While many gardens are well on their way to achieving water sustainability, some are still in the initial planning stages. Royal Botanic Garden Sydney hopes to someday become a more waterefficient garden by using graywater from the city’s nearby tunnel system. RBG Sydney currently buys all of its water from the city in the form of potable water, which is expensive and ultimately detrimental to the plant collections during droughts when there are water restrictions. With significant changes in infrastructure, the garden could potentially use graywater from the city’s nearby tunnel system. This would eliminate the need to use valuable potable water for irrigation, be less expensive after the infrastructure is in place, and reduce the hazard of drought damage to collections. However, this massive change in infrastructure would require a large capital campaign and significant leveraging of city partnerships, both difficult tasks for a garden that is striving to gain financial independence. C. Climate Change Climate change was an underlying theme at all of the institutions visited, although some organizations addressed it more directly than others. For example, RBG Melbourne has built their new water-use plan on the 2090 Climate Projections and is working towards adapting their garden to the hotter and drier climate being predicted for the region. The seed banks at Adelaide Botanic Garden and Australian Garden Mount Annan also attest to each garden’s efforts to preserve plants in the face of climate change. Adelaide’s South Australian Seed Conservation Centre (Figure 14) is attempting to collect seeds from as many native plants in the state as possible before climate change drives them to extinction, while the labs at Mount Annan’s PlantBank are continuously doing research on projects such as native seed germination under hotter climate conditions. In fact, the PlantBank is currently conducting research to study how seeds will react to increased temperatures using a Gradient Plate for seed germination efficacy testing that can regulate a spectrum of heat across a surface (Figure 15).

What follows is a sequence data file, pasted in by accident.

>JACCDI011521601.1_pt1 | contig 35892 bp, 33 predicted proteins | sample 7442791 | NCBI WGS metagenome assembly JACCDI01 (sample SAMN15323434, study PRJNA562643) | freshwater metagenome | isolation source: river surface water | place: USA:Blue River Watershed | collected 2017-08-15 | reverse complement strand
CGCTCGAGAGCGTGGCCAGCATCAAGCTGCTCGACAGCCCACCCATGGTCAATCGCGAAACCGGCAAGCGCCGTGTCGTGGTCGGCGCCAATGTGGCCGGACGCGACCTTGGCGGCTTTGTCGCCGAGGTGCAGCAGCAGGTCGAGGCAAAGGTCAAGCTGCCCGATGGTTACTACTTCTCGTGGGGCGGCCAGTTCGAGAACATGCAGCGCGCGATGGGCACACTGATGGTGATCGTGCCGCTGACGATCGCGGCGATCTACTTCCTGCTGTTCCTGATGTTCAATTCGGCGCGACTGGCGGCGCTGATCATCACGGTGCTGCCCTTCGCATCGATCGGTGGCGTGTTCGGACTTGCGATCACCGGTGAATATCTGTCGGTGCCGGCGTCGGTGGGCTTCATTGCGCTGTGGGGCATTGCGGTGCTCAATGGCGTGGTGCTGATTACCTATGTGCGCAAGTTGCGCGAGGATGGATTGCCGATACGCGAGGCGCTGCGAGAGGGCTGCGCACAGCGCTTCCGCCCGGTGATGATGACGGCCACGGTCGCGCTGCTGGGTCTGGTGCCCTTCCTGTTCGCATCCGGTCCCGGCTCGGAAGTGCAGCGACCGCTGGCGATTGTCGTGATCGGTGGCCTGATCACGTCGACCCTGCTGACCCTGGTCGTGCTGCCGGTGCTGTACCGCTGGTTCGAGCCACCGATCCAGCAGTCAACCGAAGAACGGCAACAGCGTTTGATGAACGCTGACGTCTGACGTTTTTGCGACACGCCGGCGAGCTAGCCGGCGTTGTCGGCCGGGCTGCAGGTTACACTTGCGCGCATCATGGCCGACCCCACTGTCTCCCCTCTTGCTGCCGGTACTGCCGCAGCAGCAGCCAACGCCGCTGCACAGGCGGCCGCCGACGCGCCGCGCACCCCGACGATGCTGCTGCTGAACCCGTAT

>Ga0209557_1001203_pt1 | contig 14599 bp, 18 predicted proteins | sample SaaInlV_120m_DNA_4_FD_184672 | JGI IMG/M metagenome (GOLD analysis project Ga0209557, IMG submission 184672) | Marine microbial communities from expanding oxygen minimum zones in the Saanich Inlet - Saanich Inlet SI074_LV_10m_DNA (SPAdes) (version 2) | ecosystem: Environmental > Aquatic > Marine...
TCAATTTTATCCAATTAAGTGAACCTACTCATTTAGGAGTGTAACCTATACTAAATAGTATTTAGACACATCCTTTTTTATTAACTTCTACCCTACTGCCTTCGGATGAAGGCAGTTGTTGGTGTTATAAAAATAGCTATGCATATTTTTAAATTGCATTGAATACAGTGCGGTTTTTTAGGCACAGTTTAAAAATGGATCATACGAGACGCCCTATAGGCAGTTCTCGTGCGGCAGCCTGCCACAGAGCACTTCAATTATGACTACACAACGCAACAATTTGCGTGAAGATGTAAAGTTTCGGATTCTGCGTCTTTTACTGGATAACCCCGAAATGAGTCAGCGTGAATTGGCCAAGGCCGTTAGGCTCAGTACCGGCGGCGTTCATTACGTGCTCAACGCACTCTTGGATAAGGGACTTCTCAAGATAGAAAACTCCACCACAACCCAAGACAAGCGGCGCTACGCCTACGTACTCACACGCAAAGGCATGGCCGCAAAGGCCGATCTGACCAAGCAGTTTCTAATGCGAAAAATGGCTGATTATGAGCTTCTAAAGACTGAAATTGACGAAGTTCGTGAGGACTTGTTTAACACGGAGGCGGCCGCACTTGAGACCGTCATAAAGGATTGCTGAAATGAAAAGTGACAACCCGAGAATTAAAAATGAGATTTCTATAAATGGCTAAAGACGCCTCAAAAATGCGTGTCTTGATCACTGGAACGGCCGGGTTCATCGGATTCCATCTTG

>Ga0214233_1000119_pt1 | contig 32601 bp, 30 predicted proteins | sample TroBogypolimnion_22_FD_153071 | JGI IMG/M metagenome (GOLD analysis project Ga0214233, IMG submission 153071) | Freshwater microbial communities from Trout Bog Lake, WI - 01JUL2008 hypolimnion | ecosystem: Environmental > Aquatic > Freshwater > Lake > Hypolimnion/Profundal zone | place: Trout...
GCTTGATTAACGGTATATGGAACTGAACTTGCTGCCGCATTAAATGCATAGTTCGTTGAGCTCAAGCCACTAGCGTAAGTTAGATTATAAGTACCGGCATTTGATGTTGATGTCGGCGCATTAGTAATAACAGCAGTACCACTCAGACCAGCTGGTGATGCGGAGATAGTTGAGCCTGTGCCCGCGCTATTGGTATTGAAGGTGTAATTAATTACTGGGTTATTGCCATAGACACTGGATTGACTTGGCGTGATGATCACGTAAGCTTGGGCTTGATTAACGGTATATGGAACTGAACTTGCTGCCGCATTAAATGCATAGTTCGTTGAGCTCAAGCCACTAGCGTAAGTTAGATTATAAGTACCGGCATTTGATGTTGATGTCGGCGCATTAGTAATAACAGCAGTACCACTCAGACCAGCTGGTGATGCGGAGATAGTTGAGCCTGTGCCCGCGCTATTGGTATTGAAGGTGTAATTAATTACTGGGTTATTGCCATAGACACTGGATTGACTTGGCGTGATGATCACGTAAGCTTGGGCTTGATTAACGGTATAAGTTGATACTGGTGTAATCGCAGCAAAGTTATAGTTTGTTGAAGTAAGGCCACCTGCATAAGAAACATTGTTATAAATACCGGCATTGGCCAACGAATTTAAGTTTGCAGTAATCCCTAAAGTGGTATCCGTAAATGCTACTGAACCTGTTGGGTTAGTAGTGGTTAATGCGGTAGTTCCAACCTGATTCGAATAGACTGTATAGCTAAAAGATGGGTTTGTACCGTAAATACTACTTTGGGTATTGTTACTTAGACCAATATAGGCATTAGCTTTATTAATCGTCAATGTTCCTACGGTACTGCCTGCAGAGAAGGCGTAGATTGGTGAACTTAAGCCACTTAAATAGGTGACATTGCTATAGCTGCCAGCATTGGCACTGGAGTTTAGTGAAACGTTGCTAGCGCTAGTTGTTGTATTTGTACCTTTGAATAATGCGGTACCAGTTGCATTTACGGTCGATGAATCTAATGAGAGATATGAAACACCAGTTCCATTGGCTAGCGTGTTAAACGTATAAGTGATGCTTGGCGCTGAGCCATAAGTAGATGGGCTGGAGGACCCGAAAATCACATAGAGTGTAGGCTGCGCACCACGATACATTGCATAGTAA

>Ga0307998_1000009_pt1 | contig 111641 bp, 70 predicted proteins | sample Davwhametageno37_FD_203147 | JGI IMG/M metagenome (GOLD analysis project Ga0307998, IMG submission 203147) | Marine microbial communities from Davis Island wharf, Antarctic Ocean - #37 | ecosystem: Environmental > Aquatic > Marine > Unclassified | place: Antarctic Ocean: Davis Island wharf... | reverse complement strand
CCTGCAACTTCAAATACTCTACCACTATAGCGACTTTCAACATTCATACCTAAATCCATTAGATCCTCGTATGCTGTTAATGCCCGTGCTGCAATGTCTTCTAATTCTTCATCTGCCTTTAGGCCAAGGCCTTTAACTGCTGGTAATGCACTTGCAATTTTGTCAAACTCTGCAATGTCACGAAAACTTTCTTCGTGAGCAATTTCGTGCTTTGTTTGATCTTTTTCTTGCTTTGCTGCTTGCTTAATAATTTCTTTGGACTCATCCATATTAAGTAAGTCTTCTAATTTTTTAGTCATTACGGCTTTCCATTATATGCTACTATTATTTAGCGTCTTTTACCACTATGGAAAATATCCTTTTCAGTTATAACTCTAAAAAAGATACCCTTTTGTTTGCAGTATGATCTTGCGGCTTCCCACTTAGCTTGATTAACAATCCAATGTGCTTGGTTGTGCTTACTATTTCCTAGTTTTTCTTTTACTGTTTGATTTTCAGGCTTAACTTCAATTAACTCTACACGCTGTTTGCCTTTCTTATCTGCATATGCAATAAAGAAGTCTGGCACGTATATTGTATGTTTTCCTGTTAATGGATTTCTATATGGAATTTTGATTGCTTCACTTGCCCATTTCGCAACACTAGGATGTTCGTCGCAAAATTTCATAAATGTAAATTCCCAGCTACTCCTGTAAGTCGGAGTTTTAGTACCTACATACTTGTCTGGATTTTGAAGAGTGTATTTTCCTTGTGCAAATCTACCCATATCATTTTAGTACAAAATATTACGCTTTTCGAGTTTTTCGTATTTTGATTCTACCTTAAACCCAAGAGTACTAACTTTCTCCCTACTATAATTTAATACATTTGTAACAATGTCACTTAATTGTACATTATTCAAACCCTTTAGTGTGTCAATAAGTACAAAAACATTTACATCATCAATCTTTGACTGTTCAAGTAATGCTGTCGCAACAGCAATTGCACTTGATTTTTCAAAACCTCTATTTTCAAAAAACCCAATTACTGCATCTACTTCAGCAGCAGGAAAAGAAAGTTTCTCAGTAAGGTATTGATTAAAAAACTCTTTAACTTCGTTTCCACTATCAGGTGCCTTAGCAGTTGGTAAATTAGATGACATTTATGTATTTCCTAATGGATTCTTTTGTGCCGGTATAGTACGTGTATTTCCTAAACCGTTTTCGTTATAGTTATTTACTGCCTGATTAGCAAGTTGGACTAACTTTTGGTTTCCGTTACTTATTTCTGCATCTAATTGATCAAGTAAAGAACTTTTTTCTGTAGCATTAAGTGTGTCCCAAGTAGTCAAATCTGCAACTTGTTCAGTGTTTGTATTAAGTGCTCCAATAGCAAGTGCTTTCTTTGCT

All of the visited institutions accepted climate change as a reality to be managed instead of a controversial debate. Gardens subtly interpreted climate change as fact to guests within the gardens, something not usually seen in American gardens. With this outlook, Australian gardens are addressing climate change in two ways; by acting as positive environmental stewards in their own organizations, and by creating new generations of environmental stewards through connecting Australian citizens with the natural world.